In the 1980s, Burton said, it was generally assumed that after China took over Hong Kong from the United Kingdom in 1997, the country would become more democratic.

Hong Kong residents, who had come to enjoy freedoms that mainland residents did not, were therefore fairly passive towards Beijing's actions on human rights, expecting it to change.

Instead, in 2014, Hong Kong saw massive street demonstrations following Beijing's refusal to allow the region to hold completely open elections.

China no longer talks about democracy as an ultimate political goal, instead referring to it as being a western ideal, Burton said.

"That realization in Hong Kong I think is what is spawning the localism movement," he said. "A conflict is happening because the expectations of Hong Kong people with regard to the mainland have not been fulfilled, and they were naive to think so."

Burton said he's also concerned about how Canada makes deals with China, noting that many Ottawa advisers don't speak a Chinese language, let alone have an intimate understanding of the country.

According to Burton, the federal government is too reliant on advice from big business more concerned with economic growth than human rights and other worries.

"Any government in Canada doesn't seem to have the sophistication to be able to engage in a China policy that satisfies both Canadians' concern over human rights and security and our desire to grow our economy," he said. "The government just doesn't understanding the importance of having the expertise necessary."

Pipeline for free trade?

Justin Trudeau's promised push for a free trade deal with China comes despite polling by Nik Nanos showing 76 per cent of Canadians have a negative view of the idea.

Kai Nagata of the anti-pipeline group Dogwood Initiative said it's been evident to him for some time that Canada's politicians are willing to put Beijing's concerns ahead of Canadians'.

Dogwood Initiative has started a campaign urging Canadians to "stand up to China" over its demand for a pipeline and tanker port in British Columbia as a condition to start free trade talks.

Near the end of last week's media conference, Wang denied the pre-condition exists, despite it being well-documented in Canadian media.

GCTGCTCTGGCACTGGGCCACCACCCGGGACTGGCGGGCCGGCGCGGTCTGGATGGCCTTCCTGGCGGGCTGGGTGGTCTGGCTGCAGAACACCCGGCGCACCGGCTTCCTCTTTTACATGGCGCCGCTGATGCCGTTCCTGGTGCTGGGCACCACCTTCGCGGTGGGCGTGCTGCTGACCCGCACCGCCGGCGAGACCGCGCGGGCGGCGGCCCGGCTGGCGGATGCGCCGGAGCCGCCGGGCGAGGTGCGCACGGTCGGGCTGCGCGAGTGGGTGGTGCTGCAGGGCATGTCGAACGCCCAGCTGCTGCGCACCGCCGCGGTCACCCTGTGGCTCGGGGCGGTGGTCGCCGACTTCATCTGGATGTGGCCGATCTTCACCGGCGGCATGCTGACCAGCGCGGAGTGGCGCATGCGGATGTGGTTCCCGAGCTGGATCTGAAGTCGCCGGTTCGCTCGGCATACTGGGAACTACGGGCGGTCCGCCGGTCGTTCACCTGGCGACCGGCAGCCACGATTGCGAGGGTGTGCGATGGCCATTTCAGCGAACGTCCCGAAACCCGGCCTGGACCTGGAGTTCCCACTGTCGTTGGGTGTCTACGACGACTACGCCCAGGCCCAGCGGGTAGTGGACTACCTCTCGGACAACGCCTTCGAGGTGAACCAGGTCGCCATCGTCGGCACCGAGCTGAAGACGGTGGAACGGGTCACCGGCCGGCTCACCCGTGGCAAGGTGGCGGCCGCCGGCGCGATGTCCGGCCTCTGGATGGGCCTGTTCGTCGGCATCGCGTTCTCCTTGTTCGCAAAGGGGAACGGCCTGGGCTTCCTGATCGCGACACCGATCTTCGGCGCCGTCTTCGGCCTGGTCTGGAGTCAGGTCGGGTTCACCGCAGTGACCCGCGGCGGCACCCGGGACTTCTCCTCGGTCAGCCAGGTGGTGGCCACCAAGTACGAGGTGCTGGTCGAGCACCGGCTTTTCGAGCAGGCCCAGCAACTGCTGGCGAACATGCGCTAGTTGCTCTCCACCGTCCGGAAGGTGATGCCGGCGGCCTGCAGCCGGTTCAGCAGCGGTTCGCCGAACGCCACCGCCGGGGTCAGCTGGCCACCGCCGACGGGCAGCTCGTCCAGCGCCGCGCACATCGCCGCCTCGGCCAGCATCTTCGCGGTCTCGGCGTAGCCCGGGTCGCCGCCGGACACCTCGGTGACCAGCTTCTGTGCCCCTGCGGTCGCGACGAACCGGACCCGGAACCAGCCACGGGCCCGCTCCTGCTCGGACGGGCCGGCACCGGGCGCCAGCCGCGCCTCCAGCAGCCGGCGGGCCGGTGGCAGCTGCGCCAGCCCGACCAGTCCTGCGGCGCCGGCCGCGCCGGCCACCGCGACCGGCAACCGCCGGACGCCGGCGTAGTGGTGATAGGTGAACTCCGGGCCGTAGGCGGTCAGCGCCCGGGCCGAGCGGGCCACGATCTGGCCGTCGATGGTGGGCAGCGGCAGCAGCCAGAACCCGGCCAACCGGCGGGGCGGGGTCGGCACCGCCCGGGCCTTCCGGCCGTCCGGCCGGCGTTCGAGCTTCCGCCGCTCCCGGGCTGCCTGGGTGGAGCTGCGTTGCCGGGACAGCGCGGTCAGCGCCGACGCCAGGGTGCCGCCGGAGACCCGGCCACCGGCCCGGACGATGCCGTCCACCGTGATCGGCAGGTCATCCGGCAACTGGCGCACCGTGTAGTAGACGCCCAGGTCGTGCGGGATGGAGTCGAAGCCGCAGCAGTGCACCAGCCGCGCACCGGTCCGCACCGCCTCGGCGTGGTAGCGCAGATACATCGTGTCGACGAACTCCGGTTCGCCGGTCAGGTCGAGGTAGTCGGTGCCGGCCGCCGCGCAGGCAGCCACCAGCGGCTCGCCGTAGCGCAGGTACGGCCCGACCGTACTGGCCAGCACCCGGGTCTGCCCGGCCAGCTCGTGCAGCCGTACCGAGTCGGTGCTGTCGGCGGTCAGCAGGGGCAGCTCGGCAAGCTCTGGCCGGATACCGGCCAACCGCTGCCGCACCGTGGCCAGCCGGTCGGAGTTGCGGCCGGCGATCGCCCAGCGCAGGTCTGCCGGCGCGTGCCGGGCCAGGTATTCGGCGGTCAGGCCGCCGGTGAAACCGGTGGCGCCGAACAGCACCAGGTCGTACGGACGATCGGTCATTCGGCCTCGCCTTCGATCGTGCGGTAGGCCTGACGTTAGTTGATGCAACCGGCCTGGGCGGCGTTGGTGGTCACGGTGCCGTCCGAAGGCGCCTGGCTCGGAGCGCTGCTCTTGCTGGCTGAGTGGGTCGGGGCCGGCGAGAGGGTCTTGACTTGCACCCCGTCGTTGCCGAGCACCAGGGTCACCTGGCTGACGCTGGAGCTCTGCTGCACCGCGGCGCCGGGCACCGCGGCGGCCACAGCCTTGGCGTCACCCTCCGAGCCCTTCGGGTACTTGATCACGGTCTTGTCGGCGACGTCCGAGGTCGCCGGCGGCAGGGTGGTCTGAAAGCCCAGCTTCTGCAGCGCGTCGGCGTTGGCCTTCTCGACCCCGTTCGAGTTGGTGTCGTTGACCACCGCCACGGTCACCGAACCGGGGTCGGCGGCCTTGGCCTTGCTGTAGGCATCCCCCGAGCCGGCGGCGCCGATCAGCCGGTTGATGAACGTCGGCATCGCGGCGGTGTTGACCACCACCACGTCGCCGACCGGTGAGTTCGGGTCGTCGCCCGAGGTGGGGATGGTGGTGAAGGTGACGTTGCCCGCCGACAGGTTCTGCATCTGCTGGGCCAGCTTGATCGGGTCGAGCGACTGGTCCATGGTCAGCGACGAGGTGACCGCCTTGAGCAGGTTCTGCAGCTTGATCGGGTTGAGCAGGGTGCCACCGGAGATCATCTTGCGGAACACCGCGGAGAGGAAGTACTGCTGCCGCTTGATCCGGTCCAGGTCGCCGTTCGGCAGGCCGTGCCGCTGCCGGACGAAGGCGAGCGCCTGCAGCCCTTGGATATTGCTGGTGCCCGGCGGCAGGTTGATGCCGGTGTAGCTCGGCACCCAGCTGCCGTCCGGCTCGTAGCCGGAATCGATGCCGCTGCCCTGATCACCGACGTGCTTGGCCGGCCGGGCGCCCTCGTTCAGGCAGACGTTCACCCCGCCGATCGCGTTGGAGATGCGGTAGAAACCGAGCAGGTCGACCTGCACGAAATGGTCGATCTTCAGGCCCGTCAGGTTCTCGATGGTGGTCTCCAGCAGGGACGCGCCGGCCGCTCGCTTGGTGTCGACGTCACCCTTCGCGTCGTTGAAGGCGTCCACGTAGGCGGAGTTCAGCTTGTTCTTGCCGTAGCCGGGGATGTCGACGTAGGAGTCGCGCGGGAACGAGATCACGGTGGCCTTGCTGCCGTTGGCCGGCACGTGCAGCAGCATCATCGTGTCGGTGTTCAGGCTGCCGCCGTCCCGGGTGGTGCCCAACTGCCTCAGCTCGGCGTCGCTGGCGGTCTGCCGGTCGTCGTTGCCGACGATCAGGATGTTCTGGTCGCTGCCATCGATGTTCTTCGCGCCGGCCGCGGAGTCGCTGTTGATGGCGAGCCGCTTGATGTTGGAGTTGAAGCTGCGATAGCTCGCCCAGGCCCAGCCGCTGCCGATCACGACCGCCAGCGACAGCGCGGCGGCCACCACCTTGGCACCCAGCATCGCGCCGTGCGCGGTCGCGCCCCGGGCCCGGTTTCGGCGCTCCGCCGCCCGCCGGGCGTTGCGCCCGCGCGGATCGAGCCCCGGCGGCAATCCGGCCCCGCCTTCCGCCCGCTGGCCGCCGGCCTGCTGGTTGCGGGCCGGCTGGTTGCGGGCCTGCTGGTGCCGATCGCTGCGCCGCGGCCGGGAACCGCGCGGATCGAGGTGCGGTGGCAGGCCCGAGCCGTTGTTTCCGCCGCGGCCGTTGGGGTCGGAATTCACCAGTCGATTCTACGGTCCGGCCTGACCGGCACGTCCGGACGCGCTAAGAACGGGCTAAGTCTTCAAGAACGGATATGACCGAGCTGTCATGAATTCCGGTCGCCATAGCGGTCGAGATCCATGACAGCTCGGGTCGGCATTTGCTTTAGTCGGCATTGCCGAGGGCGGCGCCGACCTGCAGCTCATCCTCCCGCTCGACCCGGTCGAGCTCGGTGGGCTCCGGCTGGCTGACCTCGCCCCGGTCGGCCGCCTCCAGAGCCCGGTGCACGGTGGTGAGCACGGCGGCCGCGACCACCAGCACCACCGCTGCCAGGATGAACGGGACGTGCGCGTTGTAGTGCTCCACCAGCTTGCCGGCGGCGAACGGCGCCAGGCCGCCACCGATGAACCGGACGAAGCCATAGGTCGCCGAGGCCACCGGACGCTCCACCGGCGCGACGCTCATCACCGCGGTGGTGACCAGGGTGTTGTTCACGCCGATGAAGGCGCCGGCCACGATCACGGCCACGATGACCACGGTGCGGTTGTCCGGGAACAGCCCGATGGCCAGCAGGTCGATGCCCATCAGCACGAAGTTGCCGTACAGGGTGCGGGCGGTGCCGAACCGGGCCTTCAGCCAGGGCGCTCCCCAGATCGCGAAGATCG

Nagata said he's concerned by the attitude of China's minister in Ottawa last week and the federal government's apparent willingness to work with Beijing regardless of what Canadians want.

He said China is dangling a free trade deal in front of the Liberals and using it to get Canada to accept an "unusual amount of diplomatic abuse." Ottawa's timid response doesn't give him hope the Liberals will stand up for Canadians' concerns, he said.

"I wonder how much (China) cares about rights and title of First Nations on the west coast and how much they care about the rights of British Columbians who don't want more oil tanker traffic through our communities," he said.

But engaging China on issues that affect both nations and encouraging the country to collaborate on solutions will be difficult unless the government fills its knowledge gap, Burton said.

Meanwhile, he said, last week's incident with the foreign minister will probably force Ottawa to revamp its plan on selling Beijing-backed ideas to Canadians.

"People now have a very determined attitude that our government has to represent Canadian values, and in our dealing with China we cannot compromise the things that make Canada great: our respect for human rights and rule of law," he said.

*Story corrected June 12 at 10:45 a.m.  [Tyee]

Read more: Energy, Politics, Environment